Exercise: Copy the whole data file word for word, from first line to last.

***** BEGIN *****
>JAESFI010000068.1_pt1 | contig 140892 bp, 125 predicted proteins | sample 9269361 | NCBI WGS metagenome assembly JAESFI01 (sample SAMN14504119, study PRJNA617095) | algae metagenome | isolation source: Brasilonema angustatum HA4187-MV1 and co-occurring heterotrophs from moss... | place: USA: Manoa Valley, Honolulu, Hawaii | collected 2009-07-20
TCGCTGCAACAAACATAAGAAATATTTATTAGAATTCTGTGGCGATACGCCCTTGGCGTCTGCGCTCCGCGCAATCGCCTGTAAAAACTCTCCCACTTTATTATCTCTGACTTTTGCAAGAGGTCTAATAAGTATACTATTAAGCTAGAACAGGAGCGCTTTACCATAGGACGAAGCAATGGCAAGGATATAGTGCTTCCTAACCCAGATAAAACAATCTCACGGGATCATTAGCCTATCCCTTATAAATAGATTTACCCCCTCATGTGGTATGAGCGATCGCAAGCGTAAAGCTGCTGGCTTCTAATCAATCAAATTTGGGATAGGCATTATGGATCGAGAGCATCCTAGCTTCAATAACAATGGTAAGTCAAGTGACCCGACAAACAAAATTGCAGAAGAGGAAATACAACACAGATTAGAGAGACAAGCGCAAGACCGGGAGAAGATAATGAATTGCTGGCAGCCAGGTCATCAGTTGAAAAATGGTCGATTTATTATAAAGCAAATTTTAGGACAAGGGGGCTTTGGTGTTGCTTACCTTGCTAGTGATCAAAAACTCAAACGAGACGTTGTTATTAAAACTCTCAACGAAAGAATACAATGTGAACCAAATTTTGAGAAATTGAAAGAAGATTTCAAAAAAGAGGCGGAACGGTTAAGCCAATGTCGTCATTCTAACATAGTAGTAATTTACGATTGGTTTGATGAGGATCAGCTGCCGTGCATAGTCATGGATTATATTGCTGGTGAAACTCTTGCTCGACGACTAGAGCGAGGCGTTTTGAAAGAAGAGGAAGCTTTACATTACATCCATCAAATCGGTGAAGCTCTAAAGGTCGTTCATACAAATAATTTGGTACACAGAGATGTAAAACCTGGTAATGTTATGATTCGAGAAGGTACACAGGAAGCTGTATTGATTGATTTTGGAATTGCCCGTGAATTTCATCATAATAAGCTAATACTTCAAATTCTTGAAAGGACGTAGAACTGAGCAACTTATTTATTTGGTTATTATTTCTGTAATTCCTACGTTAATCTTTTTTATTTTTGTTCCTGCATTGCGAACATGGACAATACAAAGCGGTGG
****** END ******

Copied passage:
>JAESFI010000068.1_pt1 | contig 140892 bp, 125 predicted proteins | sample 9269361 | NCBI WGS metagenome assembly JAESFI01 (sample SAMN14504119, study PRJNA617095) | algae metagenome | isolation source: Brasilonema angustatum HA4187-MV1 and co-occurring heterotrophs from moss... | place: USA: Manoa Valley, Honolulu, Hawaii | collected 2009-07-20
TCGCTGCAACAAACATAAGAAATATTTATTAGAATTCTGTGGCGATACGCCCTTGGCGTCTGCGCTCCGCGCAATCGCCTGTAAAAACTCTCCCACTTTATTATCTCTGACTTTTGCAAGAGGTCTAATAAGTATACTATTAAGCTAGAACAGGAGCGCTTTACCATAGGACGAAGCAATGGCAAGGATATAGTGCTTCCTAACCCAGATAAAACAATCTCACGGGATCATTAGCCTATCCCTTATAAATAGATTTACCCCCTCATGTGGTATGAGCGATCGCAAGCGTAAAGCTGCTGGCTTCTAATCAATCAAATTTGGGATAGGCATTATGGATCGAGAGCATCCTAGCTTCAATAACAATGGTAAGTCAAGTGACCCGACAAACAAAATTGCAGAAGAGGAAATACAACACAGATTAGAGAGACAAGCGCAAGACCGGGAGAAGATAATGAATTGCTGGCAGCCAGGTCATCAGTTGAAAAATGGTCGATTTATTATAAAGCAAATTTTAGGACAAGGGGGCTTTGGTGTTGCTTACCTTGCTAGTGATCAAAAACTCAAACGAGACGTTGTTATTAAAACTCTCAACGAAAGAATACAATGTGAACCAAATTTTGAGAAATTGAAAGAAGATTTCAAAAAAGAGGCGGAACGGTTAAGCCAATGTCGTCATTCTAACATAGTAGTAATTTACGATTGGTTTGATGAGGATCAGCTGCCGTGCATAGTCATGGATTATATTGCTGGTGAAACTCTTGCTCGACGACTAGAGCGAGGCGTTTTGAAAGAAGAGGAAGCTTTACATTACATCCATCAAATCGGTGAAGCTCTAAAGGTCGTTCATACAAATAATTTGGTACACAGAGATGTAAAACCTGGTAATGTTATGATTCGAGAAGGTACACAGGAAGCTGTATTGATTGATTTTGGAATTGCCCGTGAATTTCATCATAATAAGCTAATACTTCAAATTCTTGAAAGGACGTAGAACTGAGCAACTTATTTATTTGGTTATTATTTCTGTAATTCCTACGTTAATCTTTTTTATTTTTGTTCCTGCATTGCGAACATGGACAATACAAAGCGGTGG